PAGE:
We often hear that old anecdote – “don’t take something for granted” but this puts a whole new spin on that.
With over 285 Million people out there who suffer with vision problems, it’s estimated that 32.4 Million are also blind. According to the Fred Hollows Foundation, approximately 90% of these people lie in developing countries where medical assistance is not always available. More than half of those cases are caused by cataracts.
Indeed, cataracts are the leading cause of blindness globally.
“Cataracts result from the structure of the crystallin proteins that make up the lens in our eyes. Specifically, they form when this structure deteriorates, which causes the proteins to clump together, forming a milky layer over the eye that obstructs vision.
Scientists aren’t entirely sure what causes the proteins to do this (in other words, they’re not entirely certain why cataracts form in the first place). That said, there are some ideas, and this is where the new drug comes in.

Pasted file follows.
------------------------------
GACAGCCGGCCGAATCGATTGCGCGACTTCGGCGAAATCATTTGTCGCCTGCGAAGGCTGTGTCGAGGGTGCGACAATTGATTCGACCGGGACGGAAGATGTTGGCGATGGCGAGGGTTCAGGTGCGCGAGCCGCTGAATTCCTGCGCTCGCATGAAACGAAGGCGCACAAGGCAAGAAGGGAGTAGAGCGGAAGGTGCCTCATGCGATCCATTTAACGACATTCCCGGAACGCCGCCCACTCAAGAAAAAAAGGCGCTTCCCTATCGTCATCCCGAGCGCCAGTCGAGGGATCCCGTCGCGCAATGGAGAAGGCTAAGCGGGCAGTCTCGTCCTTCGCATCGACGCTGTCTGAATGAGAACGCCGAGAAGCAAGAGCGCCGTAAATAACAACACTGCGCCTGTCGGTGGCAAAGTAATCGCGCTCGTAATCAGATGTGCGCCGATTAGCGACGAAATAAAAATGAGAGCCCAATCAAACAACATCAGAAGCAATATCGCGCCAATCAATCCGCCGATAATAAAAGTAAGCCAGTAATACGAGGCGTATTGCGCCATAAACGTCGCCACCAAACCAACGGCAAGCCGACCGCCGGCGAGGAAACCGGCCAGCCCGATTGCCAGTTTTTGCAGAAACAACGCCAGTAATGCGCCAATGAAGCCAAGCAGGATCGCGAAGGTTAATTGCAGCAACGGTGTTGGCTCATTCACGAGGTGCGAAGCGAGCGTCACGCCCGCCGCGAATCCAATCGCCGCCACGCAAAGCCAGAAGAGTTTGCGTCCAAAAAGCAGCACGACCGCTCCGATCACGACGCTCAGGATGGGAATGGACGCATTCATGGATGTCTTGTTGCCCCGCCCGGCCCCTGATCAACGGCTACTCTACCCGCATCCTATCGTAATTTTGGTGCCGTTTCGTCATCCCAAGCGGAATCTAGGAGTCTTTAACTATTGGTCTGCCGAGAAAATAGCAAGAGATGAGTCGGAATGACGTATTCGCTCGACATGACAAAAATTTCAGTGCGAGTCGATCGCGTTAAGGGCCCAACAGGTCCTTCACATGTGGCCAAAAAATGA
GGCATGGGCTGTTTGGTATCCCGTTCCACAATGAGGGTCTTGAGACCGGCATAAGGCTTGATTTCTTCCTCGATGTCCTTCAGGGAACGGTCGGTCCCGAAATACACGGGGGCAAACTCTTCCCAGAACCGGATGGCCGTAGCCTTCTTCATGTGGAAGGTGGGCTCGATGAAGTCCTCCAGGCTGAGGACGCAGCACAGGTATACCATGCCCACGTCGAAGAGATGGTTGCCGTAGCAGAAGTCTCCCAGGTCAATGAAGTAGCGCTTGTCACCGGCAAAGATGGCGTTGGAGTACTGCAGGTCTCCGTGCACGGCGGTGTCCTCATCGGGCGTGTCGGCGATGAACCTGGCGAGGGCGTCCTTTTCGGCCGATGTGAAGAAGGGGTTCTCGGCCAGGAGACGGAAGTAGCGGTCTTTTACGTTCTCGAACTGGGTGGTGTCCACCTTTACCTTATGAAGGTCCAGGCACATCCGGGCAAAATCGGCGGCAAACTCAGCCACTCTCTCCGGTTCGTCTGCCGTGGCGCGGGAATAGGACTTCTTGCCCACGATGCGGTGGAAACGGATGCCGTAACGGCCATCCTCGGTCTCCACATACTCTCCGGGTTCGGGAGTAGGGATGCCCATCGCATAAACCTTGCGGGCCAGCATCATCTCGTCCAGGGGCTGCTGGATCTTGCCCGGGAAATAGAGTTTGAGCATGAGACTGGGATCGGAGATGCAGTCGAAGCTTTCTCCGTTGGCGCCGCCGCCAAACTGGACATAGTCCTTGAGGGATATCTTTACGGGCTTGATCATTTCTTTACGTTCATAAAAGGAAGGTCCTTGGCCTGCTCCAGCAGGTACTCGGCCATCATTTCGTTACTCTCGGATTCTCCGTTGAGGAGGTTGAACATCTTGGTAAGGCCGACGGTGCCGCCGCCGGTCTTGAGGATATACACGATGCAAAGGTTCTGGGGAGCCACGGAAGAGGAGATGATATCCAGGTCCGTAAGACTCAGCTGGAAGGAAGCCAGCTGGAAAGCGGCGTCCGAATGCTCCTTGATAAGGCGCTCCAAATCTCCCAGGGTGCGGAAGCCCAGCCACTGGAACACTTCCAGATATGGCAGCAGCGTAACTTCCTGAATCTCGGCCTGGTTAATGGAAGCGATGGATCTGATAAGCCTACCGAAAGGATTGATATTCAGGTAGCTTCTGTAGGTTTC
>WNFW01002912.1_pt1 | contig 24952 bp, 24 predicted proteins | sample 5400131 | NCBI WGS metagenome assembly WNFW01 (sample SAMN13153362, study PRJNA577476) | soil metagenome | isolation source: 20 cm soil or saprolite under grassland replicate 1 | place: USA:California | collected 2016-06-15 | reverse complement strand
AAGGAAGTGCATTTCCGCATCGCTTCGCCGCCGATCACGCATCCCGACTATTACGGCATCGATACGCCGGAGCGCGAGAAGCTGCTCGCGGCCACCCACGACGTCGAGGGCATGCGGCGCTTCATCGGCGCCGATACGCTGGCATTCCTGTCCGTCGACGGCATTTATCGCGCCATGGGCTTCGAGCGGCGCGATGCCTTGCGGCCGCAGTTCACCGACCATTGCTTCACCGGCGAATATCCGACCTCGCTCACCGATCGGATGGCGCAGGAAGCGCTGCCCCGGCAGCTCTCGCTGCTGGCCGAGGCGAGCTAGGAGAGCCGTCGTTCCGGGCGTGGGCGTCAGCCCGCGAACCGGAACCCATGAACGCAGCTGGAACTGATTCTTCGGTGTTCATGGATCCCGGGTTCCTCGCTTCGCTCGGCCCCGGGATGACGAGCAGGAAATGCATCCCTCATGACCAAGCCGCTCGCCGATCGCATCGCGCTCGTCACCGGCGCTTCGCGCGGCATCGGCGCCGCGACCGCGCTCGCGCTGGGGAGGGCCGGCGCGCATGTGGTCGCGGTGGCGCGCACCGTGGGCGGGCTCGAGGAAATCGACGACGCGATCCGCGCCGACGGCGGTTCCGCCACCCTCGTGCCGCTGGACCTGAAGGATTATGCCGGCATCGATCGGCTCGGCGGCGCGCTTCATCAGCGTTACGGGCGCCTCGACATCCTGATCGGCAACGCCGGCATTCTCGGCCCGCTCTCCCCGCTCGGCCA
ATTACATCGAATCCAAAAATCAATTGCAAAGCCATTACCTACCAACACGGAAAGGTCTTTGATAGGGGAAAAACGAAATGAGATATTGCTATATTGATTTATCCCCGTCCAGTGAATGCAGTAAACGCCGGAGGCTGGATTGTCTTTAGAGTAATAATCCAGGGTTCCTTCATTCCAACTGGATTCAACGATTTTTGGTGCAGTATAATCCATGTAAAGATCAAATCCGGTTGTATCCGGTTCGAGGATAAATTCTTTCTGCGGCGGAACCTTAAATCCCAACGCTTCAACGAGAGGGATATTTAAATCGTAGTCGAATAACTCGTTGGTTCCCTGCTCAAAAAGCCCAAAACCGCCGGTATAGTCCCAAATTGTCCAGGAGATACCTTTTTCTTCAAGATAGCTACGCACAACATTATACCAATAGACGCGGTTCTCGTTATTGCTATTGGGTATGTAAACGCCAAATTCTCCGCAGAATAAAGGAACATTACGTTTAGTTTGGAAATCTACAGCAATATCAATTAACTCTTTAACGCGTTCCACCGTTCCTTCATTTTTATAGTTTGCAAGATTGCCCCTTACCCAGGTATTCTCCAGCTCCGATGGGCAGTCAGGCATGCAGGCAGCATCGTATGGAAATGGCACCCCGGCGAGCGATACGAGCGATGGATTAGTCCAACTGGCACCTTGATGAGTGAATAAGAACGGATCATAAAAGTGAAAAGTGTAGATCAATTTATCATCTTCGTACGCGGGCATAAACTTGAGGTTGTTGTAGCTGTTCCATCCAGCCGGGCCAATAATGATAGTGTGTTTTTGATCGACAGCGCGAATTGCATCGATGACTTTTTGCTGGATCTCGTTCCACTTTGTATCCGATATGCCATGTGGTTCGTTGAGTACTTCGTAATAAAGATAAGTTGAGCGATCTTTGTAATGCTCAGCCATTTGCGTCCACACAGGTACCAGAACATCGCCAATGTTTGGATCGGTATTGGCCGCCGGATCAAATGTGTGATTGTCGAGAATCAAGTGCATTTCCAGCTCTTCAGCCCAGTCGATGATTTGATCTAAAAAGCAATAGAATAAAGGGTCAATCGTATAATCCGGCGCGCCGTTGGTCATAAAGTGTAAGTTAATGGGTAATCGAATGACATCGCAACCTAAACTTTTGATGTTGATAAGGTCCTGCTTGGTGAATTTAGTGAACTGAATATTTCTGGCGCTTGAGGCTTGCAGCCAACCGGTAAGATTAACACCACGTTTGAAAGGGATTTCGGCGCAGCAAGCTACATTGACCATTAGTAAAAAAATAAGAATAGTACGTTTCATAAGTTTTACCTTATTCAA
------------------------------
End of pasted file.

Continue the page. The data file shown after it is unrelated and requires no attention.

This treatment was created based on a naturally-occurring steroid, which is known as “lanosterol.” Scientists recently discovered two siblings who had cataracts when their parents did not. These siblings shared a mutation that stopped the production of lanosterol. Notably, their parents did not have this mutation.
The scientists then thought, if the parents are producing lanosterol and don’t have cataracts, then perhaps their kids have cataracts because they aren’t producing lanosterol. Thus, adding lanosterol to the eye (or something that is similar to it) might stop the crystallin proteins from clumping together and forming cataracts.”
When tested on rabbits, the hypothesis came back very promising. in just a week, 2 of the 13 subjects had reduced cataracts, with the same finding in dogs.
If the trials work out successfully on humans, millions of lives globally could be changed for the better. We’re talking the difference between blindness and sight!
Ruben Abagyan, co-author of the paper hopes that these lanosterol drops will have the same effect on humans. In his press release, he stated “I think the natural next step is looking to translate it into humans. There’s nothing more exciting than that.”